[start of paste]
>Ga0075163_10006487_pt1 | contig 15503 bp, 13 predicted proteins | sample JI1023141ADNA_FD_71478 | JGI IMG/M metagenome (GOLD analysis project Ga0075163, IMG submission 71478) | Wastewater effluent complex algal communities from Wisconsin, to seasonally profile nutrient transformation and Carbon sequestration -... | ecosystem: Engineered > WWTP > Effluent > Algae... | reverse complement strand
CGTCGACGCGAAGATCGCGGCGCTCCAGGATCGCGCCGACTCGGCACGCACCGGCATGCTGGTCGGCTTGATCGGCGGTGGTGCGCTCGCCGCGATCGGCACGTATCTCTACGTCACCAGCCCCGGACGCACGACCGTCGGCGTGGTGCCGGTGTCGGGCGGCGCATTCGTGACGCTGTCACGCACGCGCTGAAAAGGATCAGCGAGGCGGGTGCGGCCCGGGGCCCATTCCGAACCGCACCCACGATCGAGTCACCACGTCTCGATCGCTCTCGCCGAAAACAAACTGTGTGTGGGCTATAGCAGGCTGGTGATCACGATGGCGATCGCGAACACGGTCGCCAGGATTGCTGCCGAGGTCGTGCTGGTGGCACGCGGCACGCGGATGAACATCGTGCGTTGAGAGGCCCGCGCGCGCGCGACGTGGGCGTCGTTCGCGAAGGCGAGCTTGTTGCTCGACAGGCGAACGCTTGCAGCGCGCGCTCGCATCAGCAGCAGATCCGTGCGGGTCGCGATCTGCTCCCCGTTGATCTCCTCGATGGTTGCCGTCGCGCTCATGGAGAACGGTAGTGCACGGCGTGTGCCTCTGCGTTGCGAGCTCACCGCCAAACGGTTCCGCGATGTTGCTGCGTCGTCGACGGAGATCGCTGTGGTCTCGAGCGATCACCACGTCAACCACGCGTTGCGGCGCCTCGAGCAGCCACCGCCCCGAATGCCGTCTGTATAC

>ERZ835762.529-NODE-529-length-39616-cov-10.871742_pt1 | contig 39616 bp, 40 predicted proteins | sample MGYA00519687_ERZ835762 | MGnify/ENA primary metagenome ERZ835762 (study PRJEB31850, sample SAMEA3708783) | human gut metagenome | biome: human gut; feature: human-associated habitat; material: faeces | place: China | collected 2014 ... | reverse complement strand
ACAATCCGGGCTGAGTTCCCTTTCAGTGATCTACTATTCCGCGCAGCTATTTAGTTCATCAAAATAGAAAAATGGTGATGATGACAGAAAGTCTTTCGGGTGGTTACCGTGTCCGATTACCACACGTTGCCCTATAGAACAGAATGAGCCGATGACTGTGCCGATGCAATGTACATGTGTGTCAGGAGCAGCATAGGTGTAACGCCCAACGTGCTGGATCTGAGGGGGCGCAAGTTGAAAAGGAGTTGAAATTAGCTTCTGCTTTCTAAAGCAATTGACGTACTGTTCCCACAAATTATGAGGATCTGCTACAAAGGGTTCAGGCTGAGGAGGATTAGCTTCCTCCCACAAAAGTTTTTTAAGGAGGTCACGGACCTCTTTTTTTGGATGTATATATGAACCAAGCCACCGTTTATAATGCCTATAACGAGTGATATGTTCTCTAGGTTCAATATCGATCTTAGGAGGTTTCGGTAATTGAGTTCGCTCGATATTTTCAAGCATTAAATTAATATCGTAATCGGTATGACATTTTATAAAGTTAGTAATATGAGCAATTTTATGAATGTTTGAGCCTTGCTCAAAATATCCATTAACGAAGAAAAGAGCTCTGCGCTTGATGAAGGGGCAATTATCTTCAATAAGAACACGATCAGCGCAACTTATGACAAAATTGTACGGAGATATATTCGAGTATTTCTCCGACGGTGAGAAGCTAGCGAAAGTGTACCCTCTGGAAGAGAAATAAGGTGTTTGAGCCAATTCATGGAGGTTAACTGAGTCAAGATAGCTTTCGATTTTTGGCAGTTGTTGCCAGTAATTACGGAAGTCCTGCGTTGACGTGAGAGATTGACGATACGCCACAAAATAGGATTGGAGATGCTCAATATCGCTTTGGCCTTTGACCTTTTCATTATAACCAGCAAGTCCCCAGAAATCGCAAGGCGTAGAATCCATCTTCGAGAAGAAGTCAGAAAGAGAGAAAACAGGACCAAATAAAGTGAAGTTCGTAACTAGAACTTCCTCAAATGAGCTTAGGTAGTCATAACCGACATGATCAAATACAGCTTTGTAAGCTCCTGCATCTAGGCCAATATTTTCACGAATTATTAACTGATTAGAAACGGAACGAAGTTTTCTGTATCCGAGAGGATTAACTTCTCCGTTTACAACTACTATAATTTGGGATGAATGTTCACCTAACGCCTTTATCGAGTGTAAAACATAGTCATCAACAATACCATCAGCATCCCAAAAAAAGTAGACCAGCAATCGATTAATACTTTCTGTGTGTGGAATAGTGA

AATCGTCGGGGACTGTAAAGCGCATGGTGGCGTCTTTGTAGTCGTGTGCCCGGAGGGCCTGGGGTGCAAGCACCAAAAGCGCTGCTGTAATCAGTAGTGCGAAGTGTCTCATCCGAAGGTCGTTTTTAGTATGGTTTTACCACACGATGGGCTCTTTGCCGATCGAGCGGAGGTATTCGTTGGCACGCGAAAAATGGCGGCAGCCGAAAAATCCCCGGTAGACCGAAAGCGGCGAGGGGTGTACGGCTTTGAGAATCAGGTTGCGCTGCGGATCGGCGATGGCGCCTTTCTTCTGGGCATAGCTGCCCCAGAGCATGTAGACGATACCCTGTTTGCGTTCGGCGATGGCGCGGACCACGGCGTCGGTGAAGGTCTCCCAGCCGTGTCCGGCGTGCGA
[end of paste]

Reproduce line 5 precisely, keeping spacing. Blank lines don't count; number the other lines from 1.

AATCGTCGGGGACTGTAAAGCGCATGGTGGCGTCTTTGTAGTCGTGTGCCCGGAGGGCCTGGGGTGCAAGCACCAAAAGCGCTGCTGTAATCAGTAGTGCGAAGTGTCTCATCCGAAGGTCGTTTTTAGTATGGTTTTACCACACGATGGGCTCTTTGCCGATCGAGCGGAGGTATTCGTTGGCACGCGAAAAATGGCGGCAGCCGAAAAATCCCCGGTAGACCGAAAGCGGCGAGGGGTGTACGGCTTTGAGAATCAGGTTGCGCTGCGGATCGGCGATGGCGCCTTTCTTCTGGGCATAGCTGCCCCAGAGCATGTAGACGATACCCTGTTTGCGTTCGGCGATGGCGCGGACCACGGCGTCGGTGAAGGTCTCCCAGCCGTGTCCGGCGTGCGA